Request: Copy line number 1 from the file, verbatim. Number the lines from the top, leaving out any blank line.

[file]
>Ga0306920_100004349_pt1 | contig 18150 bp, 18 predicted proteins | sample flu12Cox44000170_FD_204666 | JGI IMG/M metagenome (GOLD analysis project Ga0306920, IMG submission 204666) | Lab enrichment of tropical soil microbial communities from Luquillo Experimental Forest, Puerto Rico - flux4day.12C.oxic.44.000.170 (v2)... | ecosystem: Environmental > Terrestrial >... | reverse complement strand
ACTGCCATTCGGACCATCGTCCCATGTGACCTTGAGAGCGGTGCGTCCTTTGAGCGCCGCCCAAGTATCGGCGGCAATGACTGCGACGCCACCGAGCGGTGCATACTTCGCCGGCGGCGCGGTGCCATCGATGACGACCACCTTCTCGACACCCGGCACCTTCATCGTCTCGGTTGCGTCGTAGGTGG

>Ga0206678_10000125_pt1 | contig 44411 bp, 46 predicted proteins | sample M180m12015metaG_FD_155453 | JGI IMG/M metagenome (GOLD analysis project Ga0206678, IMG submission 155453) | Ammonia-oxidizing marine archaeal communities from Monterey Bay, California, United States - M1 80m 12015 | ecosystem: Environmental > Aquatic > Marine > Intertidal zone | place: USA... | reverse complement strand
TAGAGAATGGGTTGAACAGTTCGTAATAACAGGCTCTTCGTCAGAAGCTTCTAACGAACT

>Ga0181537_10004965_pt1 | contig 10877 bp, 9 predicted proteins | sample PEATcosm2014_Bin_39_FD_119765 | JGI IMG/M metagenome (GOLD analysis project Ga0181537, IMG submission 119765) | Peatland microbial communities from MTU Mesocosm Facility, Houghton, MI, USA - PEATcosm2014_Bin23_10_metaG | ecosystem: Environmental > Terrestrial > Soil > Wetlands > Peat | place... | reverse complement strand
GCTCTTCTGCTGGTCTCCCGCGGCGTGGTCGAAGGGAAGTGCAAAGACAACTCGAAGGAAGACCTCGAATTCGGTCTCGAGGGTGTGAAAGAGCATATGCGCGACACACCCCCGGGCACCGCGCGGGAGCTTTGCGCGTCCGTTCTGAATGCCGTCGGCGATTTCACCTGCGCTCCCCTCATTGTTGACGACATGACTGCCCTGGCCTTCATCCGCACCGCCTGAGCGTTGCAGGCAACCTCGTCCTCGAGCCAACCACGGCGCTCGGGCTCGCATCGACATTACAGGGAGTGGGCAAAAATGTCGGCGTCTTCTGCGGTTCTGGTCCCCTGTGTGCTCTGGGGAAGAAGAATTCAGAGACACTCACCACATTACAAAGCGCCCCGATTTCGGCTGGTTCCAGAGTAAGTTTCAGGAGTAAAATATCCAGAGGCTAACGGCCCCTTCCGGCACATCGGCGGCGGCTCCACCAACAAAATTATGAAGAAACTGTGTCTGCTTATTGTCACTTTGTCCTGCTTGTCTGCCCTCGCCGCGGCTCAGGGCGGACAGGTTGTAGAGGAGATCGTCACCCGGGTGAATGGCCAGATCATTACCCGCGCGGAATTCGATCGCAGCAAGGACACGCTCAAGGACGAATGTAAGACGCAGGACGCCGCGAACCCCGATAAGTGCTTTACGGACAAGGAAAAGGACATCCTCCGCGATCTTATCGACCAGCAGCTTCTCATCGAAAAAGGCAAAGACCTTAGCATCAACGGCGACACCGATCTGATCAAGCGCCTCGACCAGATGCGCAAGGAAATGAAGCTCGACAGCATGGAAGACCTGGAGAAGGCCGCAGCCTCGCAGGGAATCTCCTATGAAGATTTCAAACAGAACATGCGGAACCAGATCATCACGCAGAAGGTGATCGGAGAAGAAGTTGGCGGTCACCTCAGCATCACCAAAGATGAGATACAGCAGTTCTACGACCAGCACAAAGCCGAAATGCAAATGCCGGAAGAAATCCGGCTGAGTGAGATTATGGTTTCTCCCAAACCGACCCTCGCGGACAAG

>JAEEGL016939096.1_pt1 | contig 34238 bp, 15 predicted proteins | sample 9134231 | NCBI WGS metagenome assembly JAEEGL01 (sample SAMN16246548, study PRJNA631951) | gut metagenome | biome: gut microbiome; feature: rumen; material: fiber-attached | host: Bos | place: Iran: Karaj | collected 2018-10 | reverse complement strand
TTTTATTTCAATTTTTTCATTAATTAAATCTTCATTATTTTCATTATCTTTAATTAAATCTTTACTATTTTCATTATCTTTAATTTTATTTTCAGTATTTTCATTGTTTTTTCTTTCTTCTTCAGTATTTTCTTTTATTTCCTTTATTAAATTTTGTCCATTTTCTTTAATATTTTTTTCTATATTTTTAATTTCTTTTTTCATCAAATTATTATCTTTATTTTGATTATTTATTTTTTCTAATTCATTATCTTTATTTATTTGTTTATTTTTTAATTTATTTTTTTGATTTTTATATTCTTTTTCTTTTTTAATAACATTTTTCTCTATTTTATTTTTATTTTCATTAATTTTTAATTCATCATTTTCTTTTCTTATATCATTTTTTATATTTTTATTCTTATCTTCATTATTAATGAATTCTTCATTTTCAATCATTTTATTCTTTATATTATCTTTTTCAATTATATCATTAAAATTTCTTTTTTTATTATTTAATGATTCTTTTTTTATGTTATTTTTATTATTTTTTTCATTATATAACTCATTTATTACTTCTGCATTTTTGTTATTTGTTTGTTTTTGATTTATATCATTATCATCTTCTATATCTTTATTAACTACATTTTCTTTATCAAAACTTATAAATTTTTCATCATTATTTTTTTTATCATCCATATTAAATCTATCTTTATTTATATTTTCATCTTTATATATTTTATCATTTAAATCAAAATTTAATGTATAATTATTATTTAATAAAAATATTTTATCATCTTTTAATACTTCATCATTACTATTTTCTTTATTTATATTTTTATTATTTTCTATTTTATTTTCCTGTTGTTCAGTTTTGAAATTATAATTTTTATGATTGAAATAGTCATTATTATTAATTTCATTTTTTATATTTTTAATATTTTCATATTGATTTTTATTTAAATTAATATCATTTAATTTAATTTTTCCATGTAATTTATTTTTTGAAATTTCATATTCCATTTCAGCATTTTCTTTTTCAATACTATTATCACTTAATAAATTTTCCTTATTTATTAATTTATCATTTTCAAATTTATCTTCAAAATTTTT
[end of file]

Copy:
>Ga0306920_100004349_pt1 | contig 18150 bp, 18 predicted proteins | sample flu12Cox44000170_FD_204666 | JGI IMG/M metagenome (GOLD analysis project Ga0306920, IMG submission 204666) | Lab enrichment of tropical soil microbial communities from Luquillo Experimental Forest, Puerto Rico - flux4day.12C.oxic.44.000.170 (v2)... | ecosystem: Environmental > Terrestrial >... | reverse complement strand